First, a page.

Replimune Group has commenced patient enrolment in a Phase II clinical trial being conducted to assess its Immulytic product candidate RP1.

The drug candidate will be investigated in combination with Libtayo (cemiplimab-rwlc) and developed by Regeneron and Sanofi to treat cutaneous squamous cell carcinoma (CSCC).

RP1 is based on a herpes simplex virus strain designed to enhance anti-tumour immune response, potency to kill tumours and immunogenicity of tumour cell death.

Libtayo is an anti-PD-1 drug approved by the US Food and Drug Administration (FDA) for use in metastatic CSCC or locally-advanced CSCC patients who cannot receive curative surgery or radiation.

The registration-directed, randomised, multi-centre, controlled Phase II trial will compare the combination of RP1 and Libtayo with Libtayo alone in around 240 patients.

Sites in the US and Australia are currently open for enrolment, with plans to add sites in other countries. The enrolment is estimated to be completed in 18-24 months.

The trial is being performed in alliance with Regeneron and will assess treatment response rate as the primary objective.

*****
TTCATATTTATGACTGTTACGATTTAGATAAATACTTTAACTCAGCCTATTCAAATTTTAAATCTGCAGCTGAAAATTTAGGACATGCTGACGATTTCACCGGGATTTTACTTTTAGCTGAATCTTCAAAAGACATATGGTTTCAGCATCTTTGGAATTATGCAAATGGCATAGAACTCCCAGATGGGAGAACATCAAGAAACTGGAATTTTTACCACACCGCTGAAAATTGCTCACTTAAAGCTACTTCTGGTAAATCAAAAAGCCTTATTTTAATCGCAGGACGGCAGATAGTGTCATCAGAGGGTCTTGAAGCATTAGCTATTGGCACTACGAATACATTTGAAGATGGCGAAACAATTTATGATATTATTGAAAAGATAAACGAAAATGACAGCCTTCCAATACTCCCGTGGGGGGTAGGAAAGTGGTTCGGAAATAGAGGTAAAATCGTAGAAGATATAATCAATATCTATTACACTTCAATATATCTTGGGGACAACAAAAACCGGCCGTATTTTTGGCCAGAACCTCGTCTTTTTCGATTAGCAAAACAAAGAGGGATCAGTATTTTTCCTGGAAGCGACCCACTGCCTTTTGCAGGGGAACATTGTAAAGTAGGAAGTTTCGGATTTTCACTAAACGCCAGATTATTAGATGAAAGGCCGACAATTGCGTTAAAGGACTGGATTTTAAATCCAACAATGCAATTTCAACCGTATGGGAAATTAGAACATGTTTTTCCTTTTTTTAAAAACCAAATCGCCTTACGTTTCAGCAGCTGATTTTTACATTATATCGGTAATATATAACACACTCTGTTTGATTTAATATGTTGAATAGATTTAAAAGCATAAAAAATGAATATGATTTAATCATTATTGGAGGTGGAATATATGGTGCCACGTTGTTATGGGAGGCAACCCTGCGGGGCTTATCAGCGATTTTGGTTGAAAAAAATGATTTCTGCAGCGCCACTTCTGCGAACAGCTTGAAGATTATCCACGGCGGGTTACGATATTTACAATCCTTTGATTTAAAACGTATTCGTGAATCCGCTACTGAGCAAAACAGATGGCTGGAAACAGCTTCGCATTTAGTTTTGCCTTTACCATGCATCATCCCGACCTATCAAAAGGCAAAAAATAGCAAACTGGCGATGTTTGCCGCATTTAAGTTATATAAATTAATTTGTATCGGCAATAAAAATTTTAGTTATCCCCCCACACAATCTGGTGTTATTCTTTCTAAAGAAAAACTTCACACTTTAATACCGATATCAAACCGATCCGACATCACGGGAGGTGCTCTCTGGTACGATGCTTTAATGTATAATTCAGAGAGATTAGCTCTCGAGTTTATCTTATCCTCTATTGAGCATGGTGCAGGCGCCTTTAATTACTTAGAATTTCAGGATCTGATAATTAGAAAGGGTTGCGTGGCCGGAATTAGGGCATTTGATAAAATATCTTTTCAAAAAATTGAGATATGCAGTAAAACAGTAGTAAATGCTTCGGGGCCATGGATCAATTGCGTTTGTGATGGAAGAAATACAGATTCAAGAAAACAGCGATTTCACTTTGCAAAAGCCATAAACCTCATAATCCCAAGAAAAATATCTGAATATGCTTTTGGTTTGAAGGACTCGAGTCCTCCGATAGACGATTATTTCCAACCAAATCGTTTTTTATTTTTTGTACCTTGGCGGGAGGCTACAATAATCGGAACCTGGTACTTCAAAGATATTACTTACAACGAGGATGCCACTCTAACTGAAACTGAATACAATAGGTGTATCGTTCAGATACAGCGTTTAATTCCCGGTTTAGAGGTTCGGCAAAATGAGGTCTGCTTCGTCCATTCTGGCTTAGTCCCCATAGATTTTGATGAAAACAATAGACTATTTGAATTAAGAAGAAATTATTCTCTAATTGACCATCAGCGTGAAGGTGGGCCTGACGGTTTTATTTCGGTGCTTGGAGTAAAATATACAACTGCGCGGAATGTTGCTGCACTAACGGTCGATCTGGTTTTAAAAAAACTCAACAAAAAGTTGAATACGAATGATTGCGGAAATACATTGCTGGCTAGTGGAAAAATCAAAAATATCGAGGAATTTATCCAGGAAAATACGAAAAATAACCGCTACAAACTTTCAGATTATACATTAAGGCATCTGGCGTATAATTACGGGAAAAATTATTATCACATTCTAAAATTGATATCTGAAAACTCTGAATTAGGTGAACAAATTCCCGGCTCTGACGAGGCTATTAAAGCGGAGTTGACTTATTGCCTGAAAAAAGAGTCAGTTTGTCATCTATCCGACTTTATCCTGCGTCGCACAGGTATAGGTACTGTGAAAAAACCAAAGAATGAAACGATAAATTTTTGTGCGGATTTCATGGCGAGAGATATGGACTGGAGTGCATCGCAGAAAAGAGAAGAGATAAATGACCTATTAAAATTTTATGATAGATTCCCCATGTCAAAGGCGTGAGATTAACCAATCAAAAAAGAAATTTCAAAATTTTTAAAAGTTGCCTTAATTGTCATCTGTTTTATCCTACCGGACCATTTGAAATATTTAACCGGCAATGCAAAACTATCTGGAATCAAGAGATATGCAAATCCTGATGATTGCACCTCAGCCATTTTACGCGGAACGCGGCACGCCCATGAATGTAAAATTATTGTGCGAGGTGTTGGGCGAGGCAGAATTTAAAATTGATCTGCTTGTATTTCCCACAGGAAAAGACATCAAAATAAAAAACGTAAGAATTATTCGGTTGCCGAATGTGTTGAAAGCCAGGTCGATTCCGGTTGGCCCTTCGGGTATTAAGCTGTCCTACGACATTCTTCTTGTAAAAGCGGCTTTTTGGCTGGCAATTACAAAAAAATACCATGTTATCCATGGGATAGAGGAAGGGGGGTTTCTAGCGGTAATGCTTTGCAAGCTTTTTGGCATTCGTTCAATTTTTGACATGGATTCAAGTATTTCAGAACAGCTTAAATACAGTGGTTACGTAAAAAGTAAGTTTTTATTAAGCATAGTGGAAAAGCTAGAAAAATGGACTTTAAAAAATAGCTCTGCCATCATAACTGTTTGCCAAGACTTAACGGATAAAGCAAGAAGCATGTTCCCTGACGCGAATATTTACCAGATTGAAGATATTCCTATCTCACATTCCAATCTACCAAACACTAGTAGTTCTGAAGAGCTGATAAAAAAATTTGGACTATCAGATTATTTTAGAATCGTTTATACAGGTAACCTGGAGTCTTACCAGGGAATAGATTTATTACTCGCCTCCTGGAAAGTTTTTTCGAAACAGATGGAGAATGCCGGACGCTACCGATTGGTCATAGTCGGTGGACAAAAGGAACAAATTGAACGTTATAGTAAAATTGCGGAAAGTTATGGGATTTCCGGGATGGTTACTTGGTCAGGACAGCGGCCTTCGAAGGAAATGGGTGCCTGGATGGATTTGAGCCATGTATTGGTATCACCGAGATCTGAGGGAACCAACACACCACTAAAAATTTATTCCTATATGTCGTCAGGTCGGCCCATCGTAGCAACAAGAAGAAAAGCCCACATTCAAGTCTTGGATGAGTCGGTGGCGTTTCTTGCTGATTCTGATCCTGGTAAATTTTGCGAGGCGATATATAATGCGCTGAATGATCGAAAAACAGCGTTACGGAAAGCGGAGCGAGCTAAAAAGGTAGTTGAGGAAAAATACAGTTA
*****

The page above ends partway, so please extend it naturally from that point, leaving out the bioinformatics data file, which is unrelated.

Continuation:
Next year, Replimune intends to conduct a Phase Ib trial of RP1 as monotherapy in about 30 liver and kidney transplant recipients with recurrent CSCC.

The protocol of the Phase Ib trial has been accepted by the FDA.

Replimune president and CEO Robert Coffin said: “We are pleased to announce the initiation of our first registration-directed clinical trial for which we believe the data generated to date for RP1 in CSCC is strongly supportive.

“Having reviewed the initial data in CSCC, we also intend to initiate a new clinical trial of single-agent RP1 in organ transplant recipients with CSCC, which we expect to begin enrolling early next year.”

RP1 has been evaluated alone, as well as in combination with Opdivo (nivolumab) in a Phase I/II trial.

The Phase I part of the trial involved 36 heavily pre-treated cancer patients, while the Phase II part enrolled 30 patients with melanoma and non-melanoma skin cancers, bladder cancer and MSI-H tumours. Five CSCC patients were also part of the trial.